Caroline recovers somewhat, however, when she meets Shirley. Shirley is a landowner, an independent heiress whose parents are dead and who lives with Mrs. Pryor, her former governess. Shirley is lively, cheerful, full of ideas about how to use her money and how to help people, and very interested in business concerns. Caroline and Shirley soon become close friends. Caroline becomes convinced that Shirley and Robert will marry. Shirley likes Robert, is very interested in his work, and is concerned about him and the threats he receives from laid-off millworkers. Both good and bad former employees are depicted. Some passages show the real suffering of those who were honest workers and can no longer find good employment; other passages show how some people use losing their jobs as an excuse to get drunk, fight with their previous employers, and incite other people to violence. Shirley uses her money to help the poorest but she is also motivated by the desire to prevent any attack on Robert.
One night, Rev. Helstone asks Shirley to stay with Caroline while he is away. Caroline and Shirley realise that an attack on the mill is imminent. They hear the dog barking and realise that a group of rioters has come to a halt outside the rectory. They overhear the rioters talking about entering the house, but are relieved when they decide to go on. The women go the mill together to warn Robert but they are too late; the ensuing battle being witnessed by Shirley and Caroline from their hiding place.
The whole neighbourhood becomes convinced that Robert and Shirley will marry. The anticipation of this causes Caroline to fall sick. Mrs. Pryor comes to look after her, and learns the cause of Caroline’s sorrow but is helpless; she continues her vigil in the sick room even as Caroline worsens daily. Mrs. Pryor then reveals to Caroline that she is Caroline’s mother. She had abandoned her because Caroline looked exactly like her father – the husband who tortured Mrs. Pryor and made her life miserable. She had little money; when her brother-in-law offered to bring up the child, she accepted it, took up a family name of Pryor and went off to become a governess. Caroline now has a reason to live – her ‘mamma’. She begins to recover slowly, since she knows that she can go and live with her mother.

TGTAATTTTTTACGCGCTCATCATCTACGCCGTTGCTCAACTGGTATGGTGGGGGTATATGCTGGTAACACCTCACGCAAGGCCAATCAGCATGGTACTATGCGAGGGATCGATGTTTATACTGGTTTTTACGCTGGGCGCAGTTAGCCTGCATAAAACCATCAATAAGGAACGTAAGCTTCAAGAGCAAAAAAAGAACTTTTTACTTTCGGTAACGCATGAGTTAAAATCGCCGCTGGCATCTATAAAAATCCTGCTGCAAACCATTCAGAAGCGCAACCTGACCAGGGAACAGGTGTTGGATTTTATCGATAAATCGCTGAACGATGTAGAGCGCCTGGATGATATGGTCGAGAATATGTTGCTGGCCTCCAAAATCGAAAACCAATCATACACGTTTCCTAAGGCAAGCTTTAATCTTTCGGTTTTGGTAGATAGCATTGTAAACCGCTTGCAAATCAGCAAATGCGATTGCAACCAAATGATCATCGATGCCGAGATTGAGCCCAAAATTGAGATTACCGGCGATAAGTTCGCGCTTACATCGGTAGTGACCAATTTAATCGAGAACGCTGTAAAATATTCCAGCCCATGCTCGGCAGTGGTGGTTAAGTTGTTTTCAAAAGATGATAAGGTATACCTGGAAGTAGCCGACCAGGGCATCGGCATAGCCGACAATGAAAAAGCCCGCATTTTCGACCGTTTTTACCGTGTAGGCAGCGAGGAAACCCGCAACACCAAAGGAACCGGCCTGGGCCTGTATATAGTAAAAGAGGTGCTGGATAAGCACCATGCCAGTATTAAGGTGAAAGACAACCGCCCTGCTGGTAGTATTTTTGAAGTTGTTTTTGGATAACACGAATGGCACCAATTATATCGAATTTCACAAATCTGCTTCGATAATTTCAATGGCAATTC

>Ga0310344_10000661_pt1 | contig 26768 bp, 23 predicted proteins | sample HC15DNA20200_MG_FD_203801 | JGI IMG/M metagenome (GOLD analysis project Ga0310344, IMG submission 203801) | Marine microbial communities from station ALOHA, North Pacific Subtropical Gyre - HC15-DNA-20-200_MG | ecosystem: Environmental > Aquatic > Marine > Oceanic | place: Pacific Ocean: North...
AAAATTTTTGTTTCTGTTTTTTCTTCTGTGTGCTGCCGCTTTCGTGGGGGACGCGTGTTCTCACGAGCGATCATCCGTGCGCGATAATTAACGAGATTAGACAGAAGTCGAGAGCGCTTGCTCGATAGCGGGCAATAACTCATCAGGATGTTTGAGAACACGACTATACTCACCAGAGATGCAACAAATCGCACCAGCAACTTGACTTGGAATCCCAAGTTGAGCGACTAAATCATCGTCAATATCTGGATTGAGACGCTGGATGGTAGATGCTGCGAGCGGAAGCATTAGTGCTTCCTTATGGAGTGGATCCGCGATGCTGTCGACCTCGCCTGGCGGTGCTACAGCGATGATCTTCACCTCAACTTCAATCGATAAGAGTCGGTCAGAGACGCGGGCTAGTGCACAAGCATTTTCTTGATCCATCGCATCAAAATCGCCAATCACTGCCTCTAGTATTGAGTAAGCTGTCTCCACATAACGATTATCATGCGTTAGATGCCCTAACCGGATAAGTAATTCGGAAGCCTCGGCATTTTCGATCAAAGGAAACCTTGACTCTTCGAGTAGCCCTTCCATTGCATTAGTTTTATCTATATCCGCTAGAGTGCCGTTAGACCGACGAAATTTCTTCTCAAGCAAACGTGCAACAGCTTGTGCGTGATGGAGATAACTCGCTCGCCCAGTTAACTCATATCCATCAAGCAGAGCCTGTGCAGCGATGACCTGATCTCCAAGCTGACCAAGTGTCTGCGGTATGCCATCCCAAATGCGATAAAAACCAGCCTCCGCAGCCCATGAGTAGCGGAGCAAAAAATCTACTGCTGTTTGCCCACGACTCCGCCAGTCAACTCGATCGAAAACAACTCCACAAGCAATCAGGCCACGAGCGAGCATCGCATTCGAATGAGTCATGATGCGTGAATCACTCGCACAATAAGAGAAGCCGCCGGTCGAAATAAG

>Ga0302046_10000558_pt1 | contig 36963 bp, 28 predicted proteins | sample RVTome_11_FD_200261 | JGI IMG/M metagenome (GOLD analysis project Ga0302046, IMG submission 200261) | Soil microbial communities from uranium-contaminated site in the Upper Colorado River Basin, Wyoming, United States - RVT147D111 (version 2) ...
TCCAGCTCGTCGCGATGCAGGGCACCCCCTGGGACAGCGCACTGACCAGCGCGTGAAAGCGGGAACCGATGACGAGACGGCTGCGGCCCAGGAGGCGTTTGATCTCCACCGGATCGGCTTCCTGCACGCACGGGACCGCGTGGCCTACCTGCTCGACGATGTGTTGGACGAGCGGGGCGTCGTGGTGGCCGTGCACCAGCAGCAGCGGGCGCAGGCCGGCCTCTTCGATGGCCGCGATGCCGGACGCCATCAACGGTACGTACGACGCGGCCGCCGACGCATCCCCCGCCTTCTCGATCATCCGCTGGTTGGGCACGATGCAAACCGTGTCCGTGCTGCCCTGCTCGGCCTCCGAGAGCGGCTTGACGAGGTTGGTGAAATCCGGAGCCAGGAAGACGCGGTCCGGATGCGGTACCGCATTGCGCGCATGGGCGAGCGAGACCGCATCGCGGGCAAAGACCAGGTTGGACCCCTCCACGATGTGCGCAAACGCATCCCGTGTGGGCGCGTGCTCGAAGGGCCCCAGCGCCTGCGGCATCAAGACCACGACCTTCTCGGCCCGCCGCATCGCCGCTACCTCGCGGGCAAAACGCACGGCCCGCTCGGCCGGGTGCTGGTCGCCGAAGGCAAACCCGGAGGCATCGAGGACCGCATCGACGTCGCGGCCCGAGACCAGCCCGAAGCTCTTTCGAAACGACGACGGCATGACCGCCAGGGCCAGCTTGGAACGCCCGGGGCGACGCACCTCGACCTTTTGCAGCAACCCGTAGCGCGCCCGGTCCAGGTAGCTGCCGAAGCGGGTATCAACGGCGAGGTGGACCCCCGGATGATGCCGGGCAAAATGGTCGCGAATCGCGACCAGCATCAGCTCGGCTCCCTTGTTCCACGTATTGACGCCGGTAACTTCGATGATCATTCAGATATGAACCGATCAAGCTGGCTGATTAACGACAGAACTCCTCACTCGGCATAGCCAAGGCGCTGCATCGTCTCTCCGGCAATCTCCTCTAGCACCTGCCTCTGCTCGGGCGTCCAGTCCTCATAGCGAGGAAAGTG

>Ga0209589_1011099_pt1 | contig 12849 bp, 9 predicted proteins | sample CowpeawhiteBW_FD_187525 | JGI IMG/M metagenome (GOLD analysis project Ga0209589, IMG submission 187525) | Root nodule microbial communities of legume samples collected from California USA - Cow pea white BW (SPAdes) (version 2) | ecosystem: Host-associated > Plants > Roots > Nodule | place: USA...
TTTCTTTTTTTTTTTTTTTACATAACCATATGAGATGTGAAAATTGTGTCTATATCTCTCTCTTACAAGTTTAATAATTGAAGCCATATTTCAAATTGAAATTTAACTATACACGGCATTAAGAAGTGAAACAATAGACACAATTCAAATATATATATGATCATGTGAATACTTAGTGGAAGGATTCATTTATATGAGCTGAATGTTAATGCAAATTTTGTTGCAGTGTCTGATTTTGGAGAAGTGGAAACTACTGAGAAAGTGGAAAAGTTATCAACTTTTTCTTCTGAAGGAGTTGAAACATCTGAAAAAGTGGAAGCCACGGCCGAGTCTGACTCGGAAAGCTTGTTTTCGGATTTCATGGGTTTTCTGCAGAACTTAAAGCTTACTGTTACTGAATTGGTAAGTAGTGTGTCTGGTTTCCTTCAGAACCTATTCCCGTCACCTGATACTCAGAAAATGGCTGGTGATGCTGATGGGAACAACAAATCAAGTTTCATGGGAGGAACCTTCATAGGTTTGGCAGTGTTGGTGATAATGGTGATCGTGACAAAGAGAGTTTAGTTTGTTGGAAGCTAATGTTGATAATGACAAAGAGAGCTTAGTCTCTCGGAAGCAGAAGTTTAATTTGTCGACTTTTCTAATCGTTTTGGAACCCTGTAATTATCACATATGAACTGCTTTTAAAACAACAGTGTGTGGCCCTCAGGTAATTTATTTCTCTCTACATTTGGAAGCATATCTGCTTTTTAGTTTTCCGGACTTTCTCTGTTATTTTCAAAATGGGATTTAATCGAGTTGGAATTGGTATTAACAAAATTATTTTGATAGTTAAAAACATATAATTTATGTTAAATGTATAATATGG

Shirley’s uncle and aunt come to visit her. They bring with them their daughters, their son, and their son’s tutor. He is Louis Moore, Robert’s younger brother, who had taught Shirley when she was younger. Caroline is puzzled by Shirley’s behaviour towards Louis – she is always haughty and formal with Louis. Two men fall in love with Shirley and woo her, but she refuses both because she does not love them. The relationship between Shirley and Louis, meanwhile, remains ambivalent. There are days when Louis can, with the authority of an old teacher, ask Shirley to come to the schoolroom and recite the French pieces that she learnt earlier. On other days, Shirley ignores Louis. However, when Shirley is upset, the only one she can confide in is Louis. When a supposed ‘mad dog’ bites Shirley and makes her think that she is to die early, no one except Louis can make her reveal her fears.